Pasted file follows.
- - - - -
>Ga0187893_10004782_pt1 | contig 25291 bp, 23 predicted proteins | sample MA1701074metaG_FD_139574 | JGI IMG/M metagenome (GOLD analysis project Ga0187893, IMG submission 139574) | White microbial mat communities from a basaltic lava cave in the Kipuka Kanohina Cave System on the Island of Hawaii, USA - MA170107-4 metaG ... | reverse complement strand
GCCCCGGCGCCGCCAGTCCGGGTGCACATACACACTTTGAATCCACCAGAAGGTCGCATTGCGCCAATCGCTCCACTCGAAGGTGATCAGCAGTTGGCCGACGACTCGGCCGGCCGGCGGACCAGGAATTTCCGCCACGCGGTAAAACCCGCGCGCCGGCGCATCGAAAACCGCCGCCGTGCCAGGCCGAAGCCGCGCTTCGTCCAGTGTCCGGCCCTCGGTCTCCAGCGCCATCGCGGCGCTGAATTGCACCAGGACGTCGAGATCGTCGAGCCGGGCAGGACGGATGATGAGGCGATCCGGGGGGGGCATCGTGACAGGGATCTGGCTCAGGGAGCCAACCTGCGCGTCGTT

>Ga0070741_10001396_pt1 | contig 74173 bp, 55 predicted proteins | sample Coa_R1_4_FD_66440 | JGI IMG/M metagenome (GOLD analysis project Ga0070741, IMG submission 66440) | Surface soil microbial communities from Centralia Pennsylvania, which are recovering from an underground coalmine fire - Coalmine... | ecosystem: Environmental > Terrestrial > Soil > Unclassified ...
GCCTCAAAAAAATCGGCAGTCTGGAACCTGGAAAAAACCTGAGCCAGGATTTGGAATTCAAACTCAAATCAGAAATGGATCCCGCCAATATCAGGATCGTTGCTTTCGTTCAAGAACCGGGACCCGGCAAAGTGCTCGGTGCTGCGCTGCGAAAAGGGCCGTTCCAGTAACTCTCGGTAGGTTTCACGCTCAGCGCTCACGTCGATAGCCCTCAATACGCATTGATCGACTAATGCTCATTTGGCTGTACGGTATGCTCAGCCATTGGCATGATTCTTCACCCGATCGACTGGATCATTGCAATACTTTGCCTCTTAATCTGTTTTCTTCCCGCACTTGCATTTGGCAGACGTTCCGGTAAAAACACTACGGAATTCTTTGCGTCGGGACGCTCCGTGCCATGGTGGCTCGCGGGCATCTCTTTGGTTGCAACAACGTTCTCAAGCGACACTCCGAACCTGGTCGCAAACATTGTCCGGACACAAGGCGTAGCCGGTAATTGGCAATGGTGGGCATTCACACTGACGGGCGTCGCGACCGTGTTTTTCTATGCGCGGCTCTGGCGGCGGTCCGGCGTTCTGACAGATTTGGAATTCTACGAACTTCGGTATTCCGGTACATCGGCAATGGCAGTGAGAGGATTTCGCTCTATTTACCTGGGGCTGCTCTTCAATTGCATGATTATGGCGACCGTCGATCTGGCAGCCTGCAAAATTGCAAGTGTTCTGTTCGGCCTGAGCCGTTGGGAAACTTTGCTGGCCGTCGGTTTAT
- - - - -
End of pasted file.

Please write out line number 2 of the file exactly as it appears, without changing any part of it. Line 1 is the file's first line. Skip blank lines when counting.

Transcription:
GCCCCGGCGCCGCCAGTCCGGGTGCACATACACACTTTGAATCCACCAGAAGGTCGCATTGCGCCAATCGCTCCACTCGAAGGTGATCAGCAGTTGGCCGACGACTCGGCCGGCCGGCGGACCAGGAATTTCCGCCACGCGGTAAAACCCGCGCGCCGGCGCATCGAAAACCGCCGCCGTGCCAGGCCGAAGCCGCGCTTCGTCCAGTGTCCGGCCCTCGGTCTCCAGCGCCATCGCGGCGCTGAATTGCACCAGGACGTCGAGATCGTCGAGCCGGGCAGGACGGATGATGAGGCGATCCGGGGGGGGCATCGTGACAGGGATCTGGCTCAGGGAGCCAACCTGCGCGTCGTT